Editorial: Senate provides help for rural school districts
Cash-strapped rural schools in western Massachusetts won a partial victory on Beacon Hill this month as the state Senate agreed to send more money their way.
It unanimously passed a bill that would change how state aid to public schools is calculated, directing more money to underfunded areas like special education, children living in poverty, English learners and health costs.
State Sen. Adam Hinds, D-Pittsfield, whose district includes Hampshire County Hilltowns, described the measure as a “key education reform bill to update the state’s 25-year-old funding formula.”
Another bill pushed by Hinds also passed the Senate: a Rural School Aid bill, adding $1.5 million in aid to rural schools for next school year — supplemental “sparsity aid” that area school leaders have been seeking for some time.
The new general school aid formula would implement recommendations of the bipartisan Foundation Budget Review Commission in late 2015, which found that the formula by which state aid is distributed among public school districts drastically underestimates education costs.
The result, according to Hinds, is deep cuts to classrooms and critical programs, and one of the worst achievement gaps in the nation. The problem affects poorer districts more than richer ones.
The formula, originally set in the 1993 Education Reform Act, has failed to keep up with rising fixed costs in health care and special education. Hinds said it also underestimated the cost of teaching students who are learning English and those living in poverty, creating a gap in Chapter 70 education aid that approaches $2 billion a year.
That bill is pending in the House of Representatives in the Rules Committee. If the House agrees to the funding formula changes, to meet the promise of the bill, the Legislature would need to put more education money into the budget for next school year.
The separate rural aid plan, as adopted by the Senate, would enable school districts with fewer than 10 students per mile to receive an extra $100 per student in the budget year that begins in July. Hinds said 40 school districts would be eligible to receive this aid.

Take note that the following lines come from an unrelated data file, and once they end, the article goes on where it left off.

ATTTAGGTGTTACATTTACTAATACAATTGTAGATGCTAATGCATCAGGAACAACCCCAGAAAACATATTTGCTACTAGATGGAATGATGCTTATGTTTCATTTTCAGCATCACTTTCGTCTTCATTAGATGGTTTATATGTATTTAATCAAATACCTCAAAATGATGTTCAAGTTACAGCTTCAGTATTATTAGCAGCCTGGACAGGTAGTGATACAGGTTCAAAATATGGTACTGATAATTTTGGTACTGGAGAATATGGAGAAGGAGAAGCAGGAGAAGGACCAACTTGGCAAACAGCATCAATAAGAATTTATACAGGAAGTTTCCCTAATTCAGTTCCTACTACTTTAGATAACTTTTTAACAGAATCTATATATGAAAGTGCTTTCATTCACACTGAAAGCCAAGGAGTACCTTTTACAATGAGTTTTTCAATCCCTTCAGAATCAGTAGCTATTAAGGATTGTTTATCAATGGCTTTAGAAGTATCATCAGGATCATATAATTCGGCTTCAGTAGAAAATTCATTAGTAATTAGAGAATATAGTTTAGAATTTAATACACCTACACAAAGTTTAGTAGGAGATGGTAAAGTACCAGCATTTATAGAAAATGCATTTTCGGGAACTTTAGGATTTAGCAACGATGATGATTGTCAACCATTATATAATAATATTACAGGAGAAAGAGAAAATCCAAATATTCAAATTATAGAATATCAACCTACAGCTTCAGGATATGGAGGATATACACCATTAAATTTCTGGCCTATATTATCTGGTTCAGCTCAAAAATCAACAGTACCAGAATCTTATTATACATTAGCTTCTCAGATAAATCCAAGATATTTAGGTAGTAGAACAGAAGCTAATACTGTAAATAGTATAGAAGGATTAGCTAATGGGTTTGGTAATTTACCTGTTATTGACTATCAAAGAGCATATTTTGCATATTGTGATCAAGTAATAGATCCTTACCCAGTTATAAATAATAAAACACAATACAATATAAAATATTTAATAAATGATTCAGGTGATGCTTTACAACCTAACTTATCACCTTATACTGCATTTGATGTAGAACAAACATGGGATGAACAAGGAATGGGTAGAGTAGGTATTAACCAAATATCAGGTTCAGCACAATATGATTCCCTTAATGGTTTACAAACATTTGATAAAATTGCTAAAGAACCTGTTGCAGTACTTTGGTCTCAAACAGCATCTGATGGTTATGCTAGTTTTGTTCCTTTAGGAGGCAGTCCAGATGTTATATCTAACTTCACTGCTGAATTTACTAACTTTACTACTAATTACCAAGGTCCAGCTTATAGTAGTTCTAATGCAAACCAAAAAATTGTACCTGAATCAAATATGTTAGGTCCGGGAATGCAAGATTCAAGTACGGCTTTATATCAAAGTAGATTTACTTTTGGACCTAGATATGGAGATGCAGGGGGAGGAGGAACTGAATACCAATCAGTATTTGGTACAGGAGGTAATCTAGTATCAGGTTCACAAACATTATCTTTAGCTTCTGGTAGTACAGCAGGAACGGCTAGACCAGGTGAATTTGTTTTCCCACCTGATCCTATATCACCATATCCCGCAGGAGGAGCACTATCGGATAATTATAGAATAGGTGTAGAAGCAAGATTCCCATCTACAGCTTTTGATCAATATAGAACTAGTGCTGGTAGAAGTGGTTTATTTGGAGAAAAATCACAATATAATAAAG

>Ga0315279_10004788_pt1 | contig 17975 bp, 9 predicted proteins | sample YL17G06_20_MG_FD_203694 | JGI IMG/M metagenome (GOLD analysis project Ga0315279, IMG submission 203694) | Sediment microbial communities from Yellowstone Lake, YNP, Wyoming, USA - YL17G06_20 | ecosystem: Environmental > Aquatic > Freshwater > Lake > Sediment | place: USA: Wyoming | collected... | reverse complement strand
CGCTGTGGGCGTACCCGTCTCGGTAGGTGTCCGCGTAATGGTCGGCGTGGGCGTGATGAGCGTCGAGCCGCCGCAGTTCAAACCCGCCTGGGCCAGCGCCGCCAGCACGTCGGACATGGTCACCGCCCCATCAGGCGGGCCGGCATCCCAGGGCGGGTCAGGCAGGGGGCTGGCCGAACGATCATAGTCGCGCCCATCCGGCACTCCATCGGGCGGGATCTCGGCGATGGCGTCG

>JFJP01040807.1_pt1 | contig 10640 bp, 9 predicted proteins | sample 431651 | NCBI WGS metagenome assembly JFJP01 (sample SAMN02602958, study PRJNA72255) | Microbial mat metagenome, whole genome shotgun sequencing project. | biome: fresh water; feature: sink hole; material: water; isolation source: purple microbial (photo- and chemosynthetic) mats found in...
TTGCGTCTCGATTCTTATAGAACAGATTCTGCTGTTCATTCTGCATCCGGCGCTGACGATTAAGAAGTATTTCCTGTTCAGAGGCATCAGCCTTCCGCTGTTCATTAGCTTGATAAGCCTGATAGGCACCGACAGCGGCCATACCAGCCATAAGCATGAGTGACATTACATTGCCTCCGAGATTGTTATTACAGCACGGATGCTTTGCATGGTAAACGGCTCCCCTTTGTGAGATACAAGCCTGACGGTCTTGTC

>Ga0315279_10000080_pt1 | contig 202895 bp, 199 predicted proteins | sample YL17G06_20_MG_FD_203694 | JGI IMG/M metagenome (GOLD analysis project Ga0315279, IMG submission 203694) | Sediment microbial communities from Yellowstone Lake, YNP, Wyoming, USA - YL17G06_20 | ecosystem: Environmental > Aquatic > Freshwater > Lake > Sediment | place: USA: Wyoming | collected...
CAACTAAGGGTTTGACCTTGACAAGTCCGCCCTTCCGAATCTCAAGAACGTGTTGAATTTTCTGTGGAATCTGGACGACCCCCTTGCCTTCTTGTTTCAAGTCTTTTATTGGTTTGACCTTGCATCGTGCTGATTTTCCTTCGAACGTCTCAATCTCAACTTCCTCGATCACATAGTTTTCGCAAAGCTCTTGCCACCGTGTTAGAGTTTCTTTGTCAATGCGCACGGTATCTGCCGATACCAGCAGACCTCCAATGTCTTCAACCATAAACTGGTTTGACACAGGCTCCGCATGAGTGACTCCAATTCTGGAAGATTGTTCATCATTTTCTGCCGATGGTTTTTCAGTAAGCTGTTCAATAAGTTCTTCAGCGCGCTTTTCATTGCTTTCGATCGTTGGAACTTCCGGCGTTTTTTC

Hinds hopes to expand the rural aid program in future years.
The “sparsity aid” amendment was based on the findings of a January report on the fiscal conditions in rural school districts by the Department of Elementary and Secondary Education and bolstered by a study by the state auditor that called for major updates in the structure and financing of regional school districts like those in western Massachusetts. The idea has been vigorously promoted by Mohawk Superintendent Michael Buoniconti.
The Department of Elementary and Secondary Education report concluded that rural schools in the state spend 50 percent more on school transportation, spending more per pupil for teaching and paraprofessionals because of enrollments that are declining.
We hope that Hinds and area House members will succeed in rallying enough statewide support to make both of these reform measures reality. Both would go a long way toward stabilizing the finances of our local public schools, whose problems are too easily overlooked by lawmakers from urban districts.
Most public schools in rural areas have suffered from a chronic financial squeeze because of the inequities and inadequacies of state aid.
“Rural schools face significant and unique fiscal challenges due to population decline, density and ability to pay,” said Hinds. “If we do not do something to help these school districts financially, Massachusetts is at risk of providing unequal education opportunities for children who live in rural areas. That cannot be allowed to happen.”
Now, we hope the House acts to make these two measures reality.